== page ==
PassBlue is an online publication offering high-quality, serious reporting and vivid photographs on the United Nations. It is a project of the Ralph Bunche Institute for International Studies at the Graduate Center of the City University of New York, and as philanthropic journalism, PassBlue is a recipient of a grant from the Samuel Rubin Foundation.
PassBlue covers the UN with a primary focus on women, peace and security, forging a journalistic path through well-written articles and strong photographs. The aim is to clarify and explain the work of the UN with a spotlight on the status of women.
PassBlue also publishes in-depth reporting on the UN’s main bodies and specialized agencies, with a view to making the international institution as open and accessible as possible to readers. The UN is a large, complex institution, operating with a biennial operating budget of $5.15 billion, excluding a $7.8 billion annual budget for UN Peacekeeping Operations and other expenses, totaling about $9 billion biannually. It employs more than 44,000 staff members worldwide in the Secretariat category alone: 15,588 in departments and offices; 2,704 in regional commissions; nearly 24,000 in peacekeeping missions; and 1,849 in war tribunals.
PassBlue has quickly developed a reputation for incisive coverage on not only women’s issues but also on West Africa, the International Criminal Court, the Security Council, the General Assembly, US-UN relations, human rights, population, peace and security and top UN personnel changes. It was the first Web publication to report on Switzerland’s petition to the Security Council to have Syria’s human-rights abuses referred to the International Criminal Court; on ICC staff members taken hostage in Libya; on the UN’s genocide adviser resigning; on Mary Robinson becoming the first special envoy for Central Africa; on who writes Security Council resolutions; and on the Security Council addressing child soldier use in Colombia.
Moreover, PassBlue has covered the issues of women in numerous dimensions, including a much-read article on the low percentage of women in upper-level UN posts; the likely departure of Michelle Bachelet from UN Women; the plight of women in post-Arab Spring countries; the ICC’s efforts to prosecute for rape in conflicts; and the General Assembly’s resolution to ban female genital mutilation worldwide.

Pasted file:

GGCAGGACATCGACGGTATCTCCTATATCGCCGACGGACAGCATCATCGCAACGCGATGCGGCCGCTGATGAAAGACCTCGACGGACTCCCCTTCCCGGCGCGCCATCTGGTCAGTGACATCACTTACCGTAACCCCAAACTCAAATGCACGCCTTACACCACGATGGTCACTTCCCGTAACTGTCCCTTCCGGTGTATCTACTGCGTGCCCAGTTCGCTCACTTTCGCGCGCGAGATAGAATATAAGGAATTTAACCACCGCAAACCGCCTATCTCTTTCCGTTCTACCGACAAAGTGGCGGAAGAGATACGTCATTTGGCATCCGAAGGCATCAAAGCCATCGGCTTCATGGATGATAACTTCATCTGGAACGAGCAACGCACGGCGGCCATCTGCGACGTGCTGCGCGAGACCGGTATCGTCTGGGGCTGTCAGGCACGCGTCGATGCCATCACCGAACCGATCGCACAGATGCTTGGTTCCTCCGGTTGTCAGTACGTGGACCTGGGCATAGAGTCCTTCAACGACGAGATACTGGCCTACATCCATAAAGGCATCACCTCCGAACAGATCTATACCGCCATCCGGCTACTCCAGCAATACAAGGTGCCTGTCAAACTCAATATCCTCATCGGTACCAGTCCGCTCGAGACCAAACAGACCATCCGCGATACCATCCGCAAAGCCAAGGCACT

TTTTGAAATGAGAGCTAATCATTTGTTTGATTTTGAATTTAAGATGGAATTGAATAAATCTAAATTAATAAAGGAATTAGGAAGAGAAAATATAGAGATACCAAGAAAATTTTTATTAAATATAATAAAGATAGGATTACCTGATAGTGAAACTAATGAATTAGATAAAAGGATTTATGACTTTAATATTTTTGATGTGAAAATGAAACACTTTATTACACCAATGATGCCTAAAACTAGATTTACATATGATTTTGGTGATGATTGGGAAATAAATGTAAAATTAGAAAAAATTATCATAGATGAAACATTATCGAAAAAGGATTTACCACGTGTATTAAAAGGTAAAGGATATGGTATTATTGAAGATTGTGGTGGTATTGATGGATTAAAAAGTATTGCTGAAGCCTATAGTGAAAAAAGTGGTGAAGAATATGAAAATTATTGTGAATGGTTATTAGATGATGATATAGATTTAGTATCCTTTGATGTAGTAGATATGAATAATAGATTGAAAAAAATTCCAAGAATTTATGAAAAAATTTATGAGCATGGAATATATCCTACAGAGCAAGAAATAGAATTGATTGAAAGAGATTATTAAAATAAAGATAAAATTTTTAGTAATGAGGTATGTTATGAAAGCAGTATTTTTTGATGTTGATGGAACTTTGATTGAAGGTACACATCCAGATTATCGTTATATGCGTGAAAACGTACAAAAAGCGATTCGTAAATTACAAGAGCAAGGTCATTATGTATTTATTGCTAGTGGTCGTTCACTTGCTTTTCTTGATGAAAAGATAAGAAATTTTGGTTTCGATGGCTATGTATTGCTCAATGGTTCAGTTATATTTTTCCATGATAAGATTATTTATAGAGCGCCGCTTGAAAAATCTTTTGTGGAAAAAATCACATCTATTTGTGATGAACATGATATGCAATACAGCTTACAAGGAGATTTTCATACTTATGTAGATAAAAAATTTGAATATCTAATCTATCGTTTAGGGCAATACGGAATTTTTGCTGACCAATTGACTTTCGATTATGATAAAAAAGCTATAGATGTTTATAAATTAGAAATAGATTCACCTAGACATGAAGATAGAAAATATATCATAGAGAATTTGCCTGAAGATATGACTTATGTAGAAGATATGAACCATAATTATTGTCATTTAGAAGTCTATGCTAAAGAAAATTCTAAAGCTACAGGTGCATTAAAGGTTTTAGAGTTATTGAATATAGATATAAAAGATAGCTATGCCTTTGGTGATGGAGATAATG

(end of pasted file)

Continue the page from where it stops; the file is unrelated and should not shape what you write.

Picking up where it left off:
The articles and essays are written by such top UN journalists as Barbara Crossette, a former foreign correspondent for The New York Times and UN correspondent for The Nation; Irwin Arieff, who covered the UN, the White House and the US State Department for Reuters; Helmut Volger, the editor of A Concise Encyclopedia of the United Nations and German commentator on the UN; and Dulcie Leimbach, former publications director of UNA-USA and editor and writer at The New York Times for more than two decades.
Through Goings-on, PassBlue reports on important UN appointments and personnel changes. Worldviews is a forum for opinions, and contributors have included Joseph Chamie, Jayantha Dhanapala, Fred Eckhard, Ramesh Thakur and Thomas Weiss. Books allows writers to expand on the topic at hand. UN Eats advises the UN community in New York on where to eat in the Turtle Bay neighborhood.
PassBlue is a play on the diplomatic passport known as “laissez-passer” (“let pass”), a blue travel document used by UN officials on missions and issued by national governments and world institutions during wartime and other periods to allow officers to travel to specific areas. The UN grounds passes are also blue; in addition, the UN issues passport-size IDs for travel on contract business.
PassBlue was designed by John Penney (email@example.com).
We encourage comments and contributions. To write for PassBlue, please use the contact form below to send a summary of your article and your background.
To donate to PassBlue and receive a US tax deduction, please submit the contact form below.
If you are interested in an internship at PassBlue, find out more on our Interns page.
PassBlue is dedicated to the memory of Janet Leimbach, Aug. 26, 1925-May 23, 2011.